Book reviews / Science Fiction

Book review: Axiom’s End

I don’t know what to really say about this book, other than I can’t imagine how you could make first contact seem so dull. Which is what Axiom’s End is ostensibly about, in a sort of roundabout way.

The main character is Cora, the daughter of a internet conspiracy theorist (though, in the end, he’s actually correct). She, through a series of events, ends of the translator to Ampersand, an alien who is looking for a group of aliens who ended up on Earth 40 years previously. So it’s not really first contact, but it is the first time the aliens started to speak to humans, at least via Cora.

But I swear, the first 300 pages is people just talking. Sometimes in different places, sometimes while travelling to different places, but omfg was that unbearably dull by the time something happened. Even then, there was a brief interlude of activity and then more talking. It was underwhelming to say the least.

There were some interesting things about it. I liked the discussions around the unknowability of an other alien species. The weird politics of that species and the existential threat they present to humanity. The things that are inferred by Ampersand about humanity which are literally true, but in our culture not threatening. The idea of half-truths leading to harmful outcomes or at least non-ideal. I even liked the weird conspiracy laden nonsense, because that does seem like it would happen.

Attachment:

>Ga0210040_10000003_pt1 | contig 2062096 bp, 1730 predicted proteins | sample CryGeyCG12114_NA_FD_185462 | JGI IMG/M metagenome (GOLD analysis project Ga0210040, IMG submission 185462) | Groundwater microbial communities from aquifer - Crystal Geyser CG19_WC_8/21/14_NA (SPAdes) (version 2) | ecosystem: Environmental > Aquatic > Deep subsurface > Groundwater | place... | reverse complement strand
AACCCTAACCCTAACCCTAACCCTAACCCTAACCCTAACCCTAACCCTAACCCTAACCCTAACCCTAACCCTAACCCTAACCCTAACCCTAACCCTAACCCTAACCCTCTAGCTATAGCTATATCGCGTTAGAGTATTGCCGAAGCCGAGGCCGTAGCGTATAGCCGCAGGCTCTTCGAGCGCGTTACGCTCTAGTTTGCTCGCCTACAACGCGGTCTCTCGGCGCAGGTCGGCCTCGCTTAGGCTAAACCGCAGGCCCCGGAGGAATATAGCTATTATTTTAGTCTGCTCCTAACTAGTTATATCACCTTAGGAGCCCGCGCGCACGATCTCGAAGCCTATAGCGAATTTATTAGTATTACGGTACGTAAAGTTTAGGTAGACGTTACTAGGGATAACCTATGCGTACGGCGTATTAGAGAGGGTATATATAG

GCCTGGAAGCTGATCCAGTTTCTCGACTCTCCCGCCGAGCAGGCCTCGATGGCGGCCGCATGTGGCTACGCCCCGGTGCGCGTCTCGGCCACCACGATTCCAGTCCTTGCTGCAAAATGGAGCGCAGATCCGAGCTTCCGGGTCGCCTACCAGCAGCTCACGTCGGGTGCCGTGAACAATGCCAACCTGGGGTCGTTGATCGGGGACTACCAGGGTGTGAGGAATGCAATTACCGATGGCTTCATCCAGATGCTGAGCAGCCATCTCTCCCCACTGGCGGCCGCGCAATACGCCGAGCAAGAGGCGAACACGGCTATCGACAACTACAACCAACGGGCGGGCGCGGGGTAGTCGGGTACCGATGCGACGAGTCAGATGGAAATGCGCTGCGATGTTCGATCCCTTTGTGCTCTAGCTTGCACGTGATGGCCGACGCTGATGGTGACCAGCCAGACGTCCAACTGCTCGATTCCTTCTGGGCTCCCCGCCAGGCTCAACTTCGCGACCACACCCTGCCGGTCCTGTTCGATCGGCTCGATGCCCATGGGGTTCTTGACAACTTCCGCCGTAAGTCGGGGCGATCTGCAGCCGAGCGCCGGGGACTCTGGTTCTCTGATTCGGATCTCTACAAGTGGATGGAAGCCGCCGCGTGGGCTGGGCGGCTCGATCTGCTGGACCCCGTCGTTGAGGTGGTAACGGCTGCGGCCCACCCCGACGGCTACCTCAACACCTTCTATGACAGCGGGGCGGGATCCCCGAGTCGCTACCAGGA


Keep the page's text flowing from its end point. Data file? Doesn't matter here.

But something else needed to happen to make the book more compelling. Cora herself basically stayed the same: a bit frightened/exhausted by the events happening to her. There was some growth in the relationship between her and Ampersand but it was glacial. The end almost comes in a rush, but there’s a tiny bit of action and then more talking. It just needed more interesting things happening basically. Like I said, first contact should be interesting, but somehow it just wasn’t.

And then it kind of just ends abruptly, with quite a massive revelation. Is this supposed to lead up to a sequel? If so, it does the cardinal sin of fucking up the ending of the first book for another, which bothers me on such a fundamental level. Anyway, not my cup of tea.

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